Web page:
Your Obligation as a Fire Service Professional

These are the Top 3 obligations you accept when you add firefighter to your name. These are true if you are the recruit Firefighter all the way up to the Fire Chief. Whether you are paid or a volunteer, your obligations do not change. I want to apologize for I am about to get on my soapbox, I shouldn’t but I am going to anyway.

3. Competence in your job
We all are expected to earn the respect of our peers and our community by understanding and performing our duties in a competent manner. If you are the firefighter who has the main responsibility of cleaning the heads and pulling lines, or the Battalion Chief with responsibility of incident management, know this: The fire does not burn differently if you are not competent or inexperienced and it damn sure does not care about your pay status. The competence factor is one that ensures you make decisions that will not cause your teammates to have to risk their lives to save yours. This does not mean once you have had a few fires you can stop learning. A wise Firefighter once told me that in this profession every day is school day, if you are not learning something new every day you are falling behind and becoming less competent and prepared to handle the ever-changing Fire Service environment. So, commit to lifelong learning or find some other profession to do that won’t put others at risk.

2. Accept Responsibility for your Actions
Firefighting is not an exact science. There are many appropriate ways to fight a fire. There are also several wrong ways to do this job. If you miss reread the signs or make a decision that does not work, do not stand behind that decision accept it, learn from it and move on. I have seen on many occasion in my career, people stand and try to defend a task or tactic that was proven wrong. I have even heard them say if I had to do it all over again, I would make the same decision. That is not accepting responsibility for a mistake. It is not learning from it and it doesn’t install confidence from your peers. You will gain more respect from your team if you own your missteps and learn from them and try not to make the same mistake twice.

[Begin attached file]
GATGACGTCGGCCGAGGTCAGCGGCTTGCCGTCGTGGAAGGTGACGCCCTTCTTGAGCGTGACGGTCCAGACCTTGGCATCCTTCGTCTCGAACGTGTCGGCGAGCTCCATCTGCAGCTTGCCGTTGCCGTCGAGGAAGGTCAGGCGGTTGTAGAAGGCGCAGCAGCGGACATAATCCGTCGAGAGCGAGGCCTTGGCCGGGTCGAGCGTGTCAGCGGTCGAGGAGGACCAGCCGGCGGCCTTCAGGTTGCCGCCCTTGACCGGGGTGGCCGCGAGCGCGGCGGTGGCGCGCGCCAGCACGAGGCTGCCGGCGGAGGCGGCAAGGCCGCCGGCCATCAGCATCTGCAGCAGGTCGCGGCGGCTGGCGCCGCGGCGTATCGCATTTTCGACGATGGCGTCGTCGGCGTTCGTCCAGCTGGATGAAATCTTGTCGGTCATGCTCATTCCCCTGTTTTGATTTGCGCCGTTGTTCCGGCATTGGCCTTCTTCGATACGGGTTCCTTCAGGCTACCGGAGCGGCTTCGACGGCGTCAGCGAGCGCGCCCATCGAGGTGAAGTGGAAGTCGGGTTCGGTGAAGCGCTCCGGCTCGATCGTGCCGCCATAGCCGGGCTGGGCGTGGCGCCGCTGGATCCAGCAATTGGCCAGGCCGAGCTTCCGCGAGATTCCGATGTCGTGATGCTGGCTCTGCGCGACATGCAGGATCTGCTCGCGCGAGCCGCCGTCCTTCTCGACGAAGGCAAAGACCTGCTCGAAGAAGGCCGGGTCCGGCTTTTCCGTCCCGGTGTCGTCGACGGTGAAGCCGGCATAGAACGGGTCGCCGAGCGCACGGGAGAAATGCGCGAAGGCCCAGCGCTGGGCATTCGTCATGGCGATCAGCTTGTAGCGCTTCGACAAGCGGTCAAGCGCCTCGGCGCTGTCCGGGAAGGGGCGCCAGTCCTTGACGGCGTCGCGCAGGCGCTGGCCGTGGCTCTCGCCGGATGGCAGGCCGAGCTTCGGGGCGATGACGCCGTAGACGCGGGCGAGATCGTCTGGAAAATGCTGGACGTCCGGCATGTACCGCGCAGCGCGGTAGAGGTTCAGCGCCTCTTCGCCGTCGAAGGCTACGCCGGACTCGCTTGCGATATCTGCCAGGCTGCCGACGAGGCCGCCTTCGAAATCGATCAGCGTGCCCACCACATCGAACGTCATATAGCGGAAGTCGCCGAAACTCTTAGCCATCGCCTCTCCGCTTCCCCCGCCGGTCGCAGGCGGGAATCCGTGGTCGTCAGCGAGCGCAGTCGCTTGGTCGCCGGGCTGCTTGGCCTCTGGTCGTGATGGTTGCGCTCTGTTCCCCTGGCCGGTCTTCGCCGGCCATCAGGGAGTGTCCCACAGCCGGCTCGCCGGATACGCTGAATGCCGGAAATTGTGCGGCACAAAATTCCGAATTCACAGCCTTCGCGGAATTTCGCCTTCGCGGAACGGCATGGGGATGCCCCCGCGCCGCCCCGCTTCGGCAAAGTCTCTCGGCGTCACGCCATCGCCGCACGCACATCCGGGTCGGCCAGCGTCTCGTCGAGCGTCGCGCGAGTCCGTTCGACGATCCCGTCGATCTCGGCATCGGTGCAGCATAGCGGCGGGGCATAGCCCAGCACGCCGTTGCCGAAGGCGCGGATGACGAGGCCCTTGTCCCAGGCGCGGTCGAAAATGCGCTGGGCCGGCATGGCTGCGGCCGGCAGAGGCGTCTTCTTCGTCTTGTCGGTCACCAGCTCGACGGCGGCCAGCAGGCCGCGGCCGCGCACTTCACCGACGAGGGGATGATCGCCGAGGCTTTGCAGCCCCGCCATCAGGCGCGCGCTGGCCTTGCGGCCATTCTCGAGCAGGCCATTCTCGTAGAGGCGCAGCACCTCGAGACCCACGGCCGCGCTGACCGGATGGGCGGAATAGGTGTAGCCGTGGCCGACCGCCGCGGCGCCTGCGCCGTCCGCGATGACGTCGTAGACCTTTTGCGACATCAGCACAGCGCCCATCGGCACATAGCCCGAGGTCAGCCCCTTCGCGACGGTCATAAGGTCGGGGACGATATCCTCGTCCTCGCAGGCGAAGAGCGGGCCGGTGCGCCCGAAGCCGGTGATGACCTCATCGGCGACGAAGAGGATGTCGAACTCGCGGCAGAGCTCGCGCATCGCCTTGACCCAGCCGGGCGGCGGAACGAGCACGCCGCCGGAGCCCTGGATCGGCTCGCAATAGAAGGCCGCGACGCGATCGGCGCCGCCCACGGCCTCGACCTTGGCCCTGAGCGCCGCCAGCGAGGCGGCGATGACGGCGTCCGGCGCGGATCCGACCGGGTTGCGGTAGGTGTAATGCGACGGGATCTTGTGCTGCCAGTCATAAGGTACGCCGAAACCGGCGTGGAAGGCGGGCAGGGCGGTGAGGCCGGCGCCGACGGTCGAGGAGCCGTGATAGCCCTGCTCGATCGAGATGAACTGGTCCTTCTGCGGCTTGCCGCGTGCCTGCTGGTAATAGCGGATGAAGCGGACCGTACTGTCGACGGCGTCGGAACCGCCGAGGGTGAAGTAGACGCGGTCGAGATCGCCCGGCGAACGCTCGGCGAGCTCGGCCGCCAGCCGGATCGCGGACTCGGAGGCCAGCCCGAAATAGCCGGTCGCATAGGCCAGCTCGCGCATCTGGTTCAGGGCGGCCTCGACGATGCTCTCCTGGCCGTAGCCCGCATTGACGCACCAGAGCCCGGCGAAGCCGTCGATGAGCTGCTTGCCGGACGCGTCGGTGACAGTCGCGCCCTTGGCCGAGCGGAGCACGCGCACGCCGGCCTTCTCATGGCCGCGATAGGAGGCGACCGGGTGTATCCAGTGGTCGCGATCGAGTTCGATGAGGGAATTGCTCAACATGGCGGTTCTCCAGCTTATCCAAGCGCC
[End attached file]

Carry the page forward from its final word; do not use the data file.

1. Ethical Behavior
When you accept the firefighter position you represent a long list of firefighters who came before you. There are certain benefits that come with this name. I am not talking about discounted meals or any other monetary perk, I am talking about respect of the community. With this respect comes some strings, you are expected to conduct yourself in a certain manner. This is on-duty and off-duty, in your professional live and your private life. How often do you see headlines in the media that a firefighter did this or that? Had they been a private citizen the same event would have no media attention but because it was a fire fighter its headlines. The same thing occurs in social media, recently I had an exchange with a so-called firefighter who was using inappropriate language (F-Bombs & sexual comments) and bullying others. I pointed out that what they were doing was reflecting poorly on all firefighters. The response I received was physically impossible. Then I became the focus of the groups attack, I was called a hobbyist and lacked leadership because I was attacking someone with PTSD who had had over 100 rescues from burning buildings. Are you kidding me! Wow imagine my embarrassment he was an actual hero. No matter what, hero or not ethical behavior is not negotiable for the fire service.

So, if you are a formal or informal leader, a Chief Officer or (as I have heard so many times) “I’m Just a Firefighter “and you observe any firefighter not meeting their obligation pull them aside and say something. The Career/life you save maybe your own.